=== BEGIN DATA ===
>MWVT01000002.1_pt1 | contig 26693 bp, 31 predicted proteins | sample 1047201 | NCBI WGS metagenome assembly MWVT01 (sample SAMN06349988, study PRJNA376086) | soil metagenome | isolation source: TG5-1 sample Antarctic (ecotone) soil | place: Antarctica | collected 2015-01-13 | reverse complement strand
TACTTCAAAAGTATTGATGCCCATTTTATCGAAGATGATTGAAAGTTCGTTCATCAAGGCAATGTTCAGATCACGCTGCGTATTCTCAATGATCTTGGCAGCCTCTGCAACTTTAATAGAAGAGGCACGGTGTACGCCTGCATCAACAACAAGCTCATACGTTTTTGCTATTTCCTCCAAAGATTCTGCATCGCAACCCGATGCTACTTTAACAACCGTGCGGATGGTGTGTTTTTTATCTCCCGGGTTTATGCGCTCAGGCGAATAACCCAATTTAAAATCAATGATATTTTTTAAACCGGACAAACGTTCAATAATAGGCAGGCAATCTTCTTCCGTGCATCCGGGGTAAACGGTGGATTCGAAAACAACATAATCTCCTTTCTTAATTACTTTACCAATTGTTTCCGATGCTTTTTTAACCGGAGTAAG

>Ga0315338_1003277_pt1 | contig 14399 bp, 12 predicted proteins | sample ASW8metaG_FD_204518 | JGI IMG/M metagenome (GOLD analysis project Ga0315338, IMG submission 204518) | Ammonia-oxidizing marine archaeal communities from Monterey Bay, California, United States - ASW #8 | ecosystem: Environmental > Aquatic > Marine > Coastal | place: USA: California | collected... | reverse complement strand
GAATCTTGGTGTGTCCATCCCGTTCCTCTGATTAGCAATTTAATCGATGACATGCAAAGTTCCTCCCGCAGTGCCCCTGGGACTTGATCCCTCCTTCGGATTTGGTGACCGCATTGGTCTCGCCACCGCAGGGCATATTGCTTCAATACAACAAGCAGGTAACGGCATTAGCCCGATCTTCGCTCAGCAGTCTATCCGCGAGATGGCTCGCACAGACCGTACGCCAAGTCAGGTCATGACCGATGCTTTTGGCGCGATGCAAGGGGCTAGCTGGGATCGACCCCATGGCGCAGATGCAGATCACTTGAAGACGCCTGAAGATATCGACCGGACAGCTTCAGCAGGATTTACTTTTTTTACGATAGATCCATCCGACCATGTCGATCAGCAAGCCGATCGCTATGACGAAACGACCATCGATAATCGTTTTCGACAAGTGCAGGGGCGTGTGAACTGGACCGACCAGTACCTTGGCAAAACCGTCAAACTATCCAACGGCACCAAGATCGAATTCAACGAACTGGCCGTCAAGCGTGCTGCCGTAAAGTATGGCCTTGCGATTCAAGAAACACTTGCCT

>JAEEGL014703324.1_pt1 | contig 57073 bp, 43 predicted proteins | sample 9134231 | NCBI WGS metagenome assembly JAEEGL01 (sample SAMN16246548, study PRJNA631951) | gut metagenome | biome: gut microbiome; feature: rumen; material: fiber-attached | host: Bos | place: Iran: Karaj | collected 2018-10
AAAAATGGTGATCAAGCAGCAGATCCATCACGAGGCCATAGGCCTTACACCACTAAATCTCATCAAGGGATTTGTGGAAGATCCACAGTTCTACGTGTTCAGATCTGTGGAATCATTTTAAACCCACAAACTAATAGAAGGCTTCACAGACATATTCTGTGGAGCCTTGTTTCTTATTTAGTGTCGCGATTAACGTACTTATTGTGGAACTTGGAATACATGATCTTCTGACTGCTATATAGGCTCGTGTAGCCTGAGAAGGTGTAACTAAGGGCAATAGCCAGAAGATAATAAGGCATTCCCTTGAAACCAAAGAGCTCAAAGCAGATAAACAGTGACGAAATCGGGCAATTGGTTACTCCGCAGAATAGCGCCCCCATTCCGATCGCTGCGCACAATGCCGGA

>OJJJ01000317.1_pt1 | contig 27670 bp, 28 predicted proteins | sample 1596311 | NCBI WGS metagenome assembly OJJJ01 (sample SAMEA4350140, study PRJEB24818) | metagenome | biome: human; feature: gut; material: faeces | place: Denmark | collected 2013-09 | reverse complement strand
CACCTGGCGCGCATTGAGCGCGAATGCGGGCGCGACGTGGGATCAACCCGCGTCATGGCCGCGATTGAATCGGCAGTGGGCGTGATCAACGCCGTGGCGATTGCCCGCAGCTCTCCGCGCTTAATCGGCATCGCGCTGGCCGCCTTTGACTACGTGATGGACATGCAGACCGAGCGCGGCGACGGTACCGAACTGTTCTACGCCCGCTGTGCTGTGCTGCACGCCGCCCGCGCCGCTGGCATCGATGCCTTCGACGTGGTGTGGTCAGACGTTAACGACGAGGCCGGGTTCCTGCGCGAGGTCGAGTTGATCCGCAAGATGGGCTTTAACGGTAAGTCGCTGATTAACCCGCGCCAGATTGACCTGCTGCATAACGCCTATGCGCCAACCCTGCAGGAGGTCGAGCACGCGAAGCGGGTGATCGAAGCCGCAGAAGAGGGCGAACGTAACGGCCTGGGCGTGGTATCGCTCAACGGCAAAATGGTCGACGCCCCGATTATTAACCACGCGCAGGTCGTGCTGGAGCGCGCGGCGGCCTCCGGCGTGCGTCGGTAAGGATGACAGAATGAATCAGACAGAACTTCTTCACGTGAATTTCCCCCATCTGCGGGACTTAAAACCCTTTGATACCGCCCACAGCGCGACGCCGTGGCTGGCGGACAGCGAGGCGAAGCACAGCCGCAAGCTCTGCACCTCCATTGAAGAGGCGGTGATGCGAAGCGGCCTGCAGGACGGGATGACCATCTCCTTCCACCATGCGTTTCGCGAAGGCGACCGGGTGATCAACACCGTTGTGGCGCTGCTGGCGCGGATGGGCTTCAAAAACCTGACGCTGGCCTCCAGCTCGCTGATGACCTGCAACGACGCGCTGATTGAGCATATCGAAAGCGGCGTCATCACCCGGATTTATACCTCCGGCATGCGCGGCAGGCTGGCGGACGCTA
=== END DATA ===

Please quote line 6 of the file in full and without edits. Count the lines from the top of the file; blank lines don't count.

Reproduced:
AAAAATGGTGATCAAGCAGCAGATCCATCACGAGGCCATAGGCCTTACACCACTAAATCTCATCAAGGGATTTGTGGAAGATCCACAGTTCTACGTGTTCAGATCTGTGGAATCATTTTAAACCCACAAACTAATAGAAGGCTTCACAGACATATTCTGTGGAGCCTTGTTTCTTATTTAGTGTCGCGATTAACGTACTTATTGTGGAACTTGGAATACATGATCTTCTGACTGCTATATAGGCTCGTGTAGCCTGAGAAGGTGTAACTAAGGGCAATAGCCAGAAGATAATAAGGCATTCCCTTGAAACCAAAGAGCTCAAAGCAGATAAACAGTGACGAAATCGGGCAATTGGTTACTCCGCAGAATAGCGCCCCCATTCCGATCGCTGCGCACAATGCCGGA